Thursday, October 21, 2010
Plastic Peer Pressure
Did you know that 76.2% of the folks in Yellow Springs don’t use plastic bags for their retail purchases? Actually, I just made that up so you’d feel self-conscious about asking for plastic on your next shopping trip.
A recent article in the Wall St. Journal provided several examples, along with the results of some controlled experiments, on how to get consumers to make green decisions. Surprisingly, it wasn’t money. You’ve probably heard about communities implementing mandatory charges, usually a nickel, for using plastic bags. Well now there’s an added twist to the story.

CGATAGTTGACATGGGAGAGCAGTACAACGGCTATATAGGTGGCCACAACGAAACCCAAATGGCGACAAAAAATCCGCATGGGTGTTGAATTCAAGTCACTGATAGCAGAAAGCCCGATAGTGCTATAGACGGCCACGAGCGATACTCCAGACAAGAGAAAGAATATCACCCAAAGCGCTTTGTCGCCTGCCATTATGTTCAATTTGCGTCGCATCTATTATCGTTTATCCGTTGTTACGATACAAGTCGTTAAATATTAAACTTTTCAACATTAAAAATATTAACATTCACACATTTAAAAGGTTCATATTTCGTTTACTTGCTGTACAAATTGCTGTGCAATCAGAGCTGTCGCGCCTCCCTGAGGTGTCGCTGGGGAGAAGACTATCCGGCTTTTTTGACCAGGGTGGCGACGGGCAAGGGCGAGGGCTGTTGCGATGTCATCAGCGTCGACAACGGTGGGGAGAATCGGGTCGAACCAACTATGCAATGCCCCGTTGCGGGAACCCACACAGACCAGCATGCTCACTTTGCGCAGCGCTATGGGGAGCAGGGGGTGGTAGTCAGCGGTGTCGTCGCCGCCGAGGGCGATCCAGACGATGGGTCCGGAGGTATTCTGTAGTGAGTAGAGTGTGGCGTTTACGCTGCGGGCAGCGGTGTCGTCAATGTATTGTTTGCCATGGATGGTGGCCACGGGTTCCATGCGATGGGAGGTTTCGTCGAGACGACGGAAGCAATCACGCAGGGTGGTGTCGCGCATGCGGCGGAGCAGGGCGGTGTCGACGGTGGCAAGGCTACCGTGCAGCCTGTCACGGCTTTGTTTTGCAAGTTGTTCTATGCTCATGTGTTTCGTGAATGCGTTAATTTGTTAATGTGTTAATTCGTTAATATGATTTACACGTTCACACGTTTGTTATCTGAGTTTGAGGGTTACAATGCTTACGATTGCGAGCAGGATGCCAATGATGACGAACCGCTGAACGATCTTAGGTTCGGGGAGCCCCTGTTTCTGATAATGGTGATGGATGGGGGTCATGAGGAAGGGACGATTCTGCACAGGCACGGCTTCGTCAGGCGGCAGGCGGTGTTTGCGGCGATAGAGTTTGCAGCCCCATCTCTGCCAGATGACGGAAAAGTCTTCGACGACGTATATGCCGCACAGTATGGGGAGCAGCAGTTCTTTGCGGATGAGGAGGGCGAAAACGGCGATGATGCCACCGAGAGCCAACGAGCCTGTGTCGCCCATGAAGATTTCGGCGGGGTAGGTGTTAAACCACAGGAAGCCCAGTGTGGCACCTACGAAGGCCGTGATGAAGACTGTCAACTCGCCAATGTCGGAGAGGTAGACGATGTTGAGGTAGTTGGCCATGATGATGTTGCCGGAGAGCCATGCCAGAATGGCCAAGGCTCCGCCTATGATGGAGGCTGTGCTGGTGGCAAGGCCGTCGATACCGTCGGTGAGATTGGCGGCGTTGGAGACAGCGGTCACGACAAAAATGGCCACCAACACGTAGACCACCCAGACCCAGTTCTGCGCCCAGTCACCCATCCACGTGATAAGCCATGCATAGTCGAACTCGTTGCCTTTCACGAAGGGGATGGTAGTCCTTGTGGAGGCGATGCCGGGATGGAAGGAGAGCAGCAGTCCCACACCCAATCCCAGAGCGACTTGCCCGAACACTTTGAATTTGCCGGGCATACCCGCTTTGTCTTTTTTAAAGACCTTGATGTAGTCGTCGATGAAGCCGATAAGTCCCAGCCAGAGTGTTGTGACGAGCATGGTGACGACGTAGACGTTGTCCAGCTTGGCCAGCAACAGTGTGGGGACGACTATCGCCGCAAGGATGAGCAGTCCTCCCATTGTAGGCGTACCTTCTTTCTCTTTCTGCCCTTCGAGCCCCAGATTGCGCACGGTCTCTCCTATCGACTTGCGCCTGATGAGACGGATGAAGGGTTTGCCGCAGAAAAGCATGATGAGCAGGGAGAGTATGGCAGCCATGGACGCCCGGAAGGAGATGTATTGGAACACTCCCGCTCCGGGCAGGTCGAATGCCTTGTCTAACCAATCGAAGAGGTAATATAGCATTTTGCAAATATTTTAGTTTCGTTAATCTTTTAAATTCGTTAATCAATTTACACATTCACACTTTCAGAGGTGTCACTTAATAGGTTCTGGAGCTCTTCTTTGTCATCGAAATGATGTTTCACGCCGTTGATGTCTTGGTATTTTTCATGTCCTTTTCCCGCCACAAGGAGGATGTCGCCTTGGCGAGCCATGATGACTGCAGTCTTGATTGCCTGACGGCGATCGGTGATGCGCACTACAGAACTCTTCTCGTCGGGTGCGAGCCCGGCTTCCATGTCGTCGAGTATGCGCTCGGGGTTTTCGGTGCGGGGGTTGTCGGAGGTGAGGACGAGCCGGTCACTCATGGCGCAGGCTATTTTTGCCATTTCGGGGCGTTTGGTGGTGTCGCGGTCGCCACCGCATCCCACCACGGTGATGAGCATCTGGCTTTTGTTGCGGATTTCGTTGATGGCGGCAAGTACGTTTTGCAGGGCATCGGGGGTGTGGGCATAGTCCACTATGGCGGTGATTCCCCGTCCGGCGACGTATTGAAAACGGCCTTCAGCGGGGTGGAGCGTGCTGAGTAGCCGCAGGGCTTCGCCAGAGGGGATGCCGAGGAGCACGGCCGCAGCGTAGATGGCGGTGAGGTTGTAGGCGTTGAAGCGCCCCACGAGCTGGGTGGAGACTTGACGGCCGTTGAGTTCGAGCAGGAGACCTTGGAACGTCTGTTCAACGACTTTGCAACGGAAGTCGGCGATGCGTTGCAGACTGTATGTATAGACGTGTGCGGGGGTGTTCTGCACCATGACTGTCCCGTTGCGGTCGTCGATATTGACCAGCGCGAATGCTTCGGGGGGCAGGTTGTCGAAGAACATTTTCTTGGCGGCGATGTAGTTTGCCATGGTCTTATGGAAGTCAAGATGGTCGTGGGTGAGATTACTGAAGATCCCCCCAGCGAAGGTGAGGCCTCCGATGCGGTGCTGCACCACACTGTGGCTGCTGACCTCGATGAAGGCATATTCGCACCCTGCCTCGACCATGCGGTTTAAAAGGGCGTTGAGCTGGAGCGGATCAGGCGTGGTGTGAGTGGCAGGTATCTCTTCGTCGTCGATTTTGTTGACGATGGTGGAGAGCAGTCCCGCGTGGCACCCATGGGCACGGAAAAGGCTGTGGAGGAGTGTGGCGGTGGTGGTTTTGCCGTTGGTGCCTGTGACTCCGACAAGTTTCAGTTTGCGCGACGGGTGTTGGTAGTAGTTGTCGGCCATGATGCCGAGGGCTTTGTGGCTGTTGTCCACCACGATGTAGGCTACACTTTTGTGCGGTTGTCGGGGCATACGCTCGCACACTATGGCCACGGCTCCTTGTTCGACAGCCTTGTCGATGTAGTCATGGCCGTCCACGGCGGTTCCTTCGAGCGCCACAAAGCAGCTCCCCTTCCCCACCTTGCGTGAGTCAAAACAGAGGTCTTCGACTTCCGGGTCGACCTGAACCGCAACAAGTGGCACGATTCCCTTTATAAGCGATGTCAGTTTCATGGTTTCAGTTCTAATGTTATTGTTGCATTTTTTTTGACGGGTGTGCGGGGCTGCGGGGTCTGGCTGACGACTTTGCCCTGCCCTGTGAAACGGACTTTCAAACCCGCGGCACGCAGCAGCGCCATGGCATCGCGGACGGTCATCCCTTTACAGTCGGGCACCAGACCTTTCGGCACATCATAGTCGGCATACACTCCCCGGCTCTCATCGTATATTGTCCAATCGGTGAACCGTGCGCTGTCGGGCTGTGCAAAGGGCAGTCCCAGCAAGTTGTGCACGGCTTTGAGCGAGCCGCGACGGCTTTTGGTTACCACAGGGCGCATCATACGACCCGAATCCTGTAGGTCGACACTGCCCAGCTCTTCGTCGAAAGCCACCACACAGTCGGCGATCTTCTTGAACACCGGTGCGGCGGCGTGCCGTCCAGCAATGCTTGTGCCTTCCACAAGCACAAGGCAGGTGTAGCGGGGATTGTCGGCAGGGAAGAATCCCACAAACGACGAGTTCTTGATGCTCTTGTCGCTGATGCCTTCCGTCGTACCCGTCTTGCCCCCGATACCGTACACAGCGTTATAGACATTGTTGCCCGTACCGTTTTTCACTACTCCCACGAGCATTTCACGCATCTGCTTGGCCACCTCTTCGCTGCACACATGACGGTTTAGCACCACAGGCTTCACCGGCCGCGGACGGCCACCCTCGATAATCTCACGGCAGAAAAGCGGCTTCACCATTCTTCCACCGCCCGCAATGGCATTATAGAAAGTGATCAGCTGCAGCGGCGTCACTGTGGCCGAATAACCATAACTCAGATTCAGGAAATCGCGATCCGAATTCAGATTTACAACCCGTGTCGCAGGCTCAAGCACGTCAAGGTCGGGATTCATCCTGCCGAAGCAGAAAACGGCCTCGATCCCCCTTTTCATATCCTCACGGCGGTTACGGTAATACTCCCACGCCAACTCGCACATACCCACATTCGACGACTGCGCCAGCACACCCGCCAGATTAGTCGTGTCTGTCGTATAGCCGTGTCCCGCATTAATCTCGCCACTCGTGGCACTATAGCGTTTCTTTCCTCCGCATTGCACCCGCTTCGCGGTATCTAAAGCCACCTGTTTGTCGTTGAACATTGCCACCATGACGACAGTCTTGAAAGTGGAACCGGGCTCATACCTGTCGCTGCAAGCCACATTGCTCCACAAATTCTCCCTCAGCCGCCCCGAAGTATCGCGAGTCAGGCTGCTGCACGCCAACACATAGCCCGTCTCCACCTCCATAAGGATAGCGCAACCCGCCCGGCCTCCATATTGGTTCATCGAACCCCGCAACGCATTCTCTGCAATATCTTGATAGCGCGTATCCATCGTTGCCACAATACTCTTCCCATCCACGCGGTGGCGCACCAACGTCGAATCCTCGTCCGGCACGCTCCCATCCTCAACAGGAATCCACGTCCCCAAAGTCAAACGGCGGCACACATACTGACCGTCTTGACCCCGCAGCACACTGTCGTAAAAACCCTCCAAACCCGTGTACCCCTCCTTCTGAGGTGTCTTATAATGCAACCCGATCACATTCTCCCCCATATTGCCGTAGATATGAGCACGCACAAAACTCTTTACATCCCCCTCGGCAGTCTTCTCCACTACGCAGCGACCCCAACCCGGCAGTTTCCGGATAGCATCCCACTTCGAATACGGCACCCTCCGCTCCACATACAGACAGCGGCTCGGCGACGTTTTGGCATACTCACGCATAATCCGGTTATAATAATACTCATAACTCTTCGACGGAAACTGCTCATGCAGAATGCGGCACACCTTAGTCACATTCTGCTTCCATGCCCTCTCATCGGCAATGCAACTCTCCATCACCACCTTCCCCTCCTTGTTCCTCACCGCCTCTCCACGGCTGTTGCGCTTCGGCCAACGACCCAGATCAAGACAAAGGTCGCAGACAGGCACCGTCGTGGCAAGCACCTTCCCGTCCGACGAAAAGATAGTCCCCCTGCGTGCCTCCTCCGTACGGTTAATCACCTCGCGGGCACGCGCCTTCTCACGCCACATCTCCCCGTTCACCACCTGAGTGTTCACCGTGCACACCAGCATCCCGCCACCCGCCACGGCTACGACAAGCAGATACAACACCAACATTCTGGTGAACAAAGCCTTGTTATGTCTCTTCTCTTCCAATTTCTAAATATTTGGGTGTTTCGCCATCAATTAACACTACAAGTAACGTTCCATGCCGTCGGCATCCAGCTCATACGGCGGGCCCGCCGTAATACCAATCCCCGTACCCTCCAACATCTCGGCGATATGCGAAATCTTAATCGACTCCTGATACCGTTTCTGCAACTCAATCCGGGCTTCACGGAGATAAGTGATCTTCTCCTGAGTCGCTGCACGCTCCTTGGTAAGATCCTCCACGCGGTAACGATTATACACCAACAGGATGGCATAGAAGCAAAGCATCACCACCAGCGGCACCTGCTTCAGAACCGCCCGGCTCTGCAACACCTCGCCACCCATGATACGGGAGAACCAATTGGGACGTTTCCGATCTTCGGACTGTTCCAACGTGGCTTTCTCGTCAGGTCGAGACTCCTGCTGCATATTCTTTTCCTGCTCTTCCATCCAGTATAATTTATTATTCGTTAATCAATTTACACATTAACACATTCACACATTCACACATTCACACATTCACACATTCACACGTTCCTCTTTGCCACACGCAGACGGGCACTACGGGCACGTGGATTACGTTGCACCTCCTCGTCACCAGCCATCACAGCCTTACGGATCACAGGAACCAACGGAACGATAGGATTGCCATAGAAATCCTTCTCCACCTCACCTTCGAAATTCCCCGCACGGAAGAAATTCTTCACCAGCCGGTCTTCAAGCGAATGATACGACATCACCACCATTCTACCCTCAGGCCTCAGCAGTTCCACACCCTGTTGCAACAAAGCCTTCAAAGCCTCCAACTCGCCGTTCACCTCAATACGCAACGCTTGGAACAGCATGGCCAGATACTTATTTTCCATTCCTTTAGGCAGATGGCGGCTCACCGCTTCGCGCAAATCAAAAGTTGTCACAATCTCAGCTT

In Washington DC (it seems like we need some good news from our capitol and this is the best I can do for now) they not only implemented the 5 cents charge on both paper and plastic bags, they also had the retail outlets stop asking the customers to choose “paper or plastic” – the customer had to initiate the request for a bag. The result, according the study, was that shoppers were reluctant to ask for bags, especially plastic, in front of their fellow customers. The report went on to say that in one 3 month period plastic bag use went from 68 million to 11 million.
Who knew that peer pressure could work for the green team? I’m going to get busy making up more statistics and see if this will fly in Yellow Springs.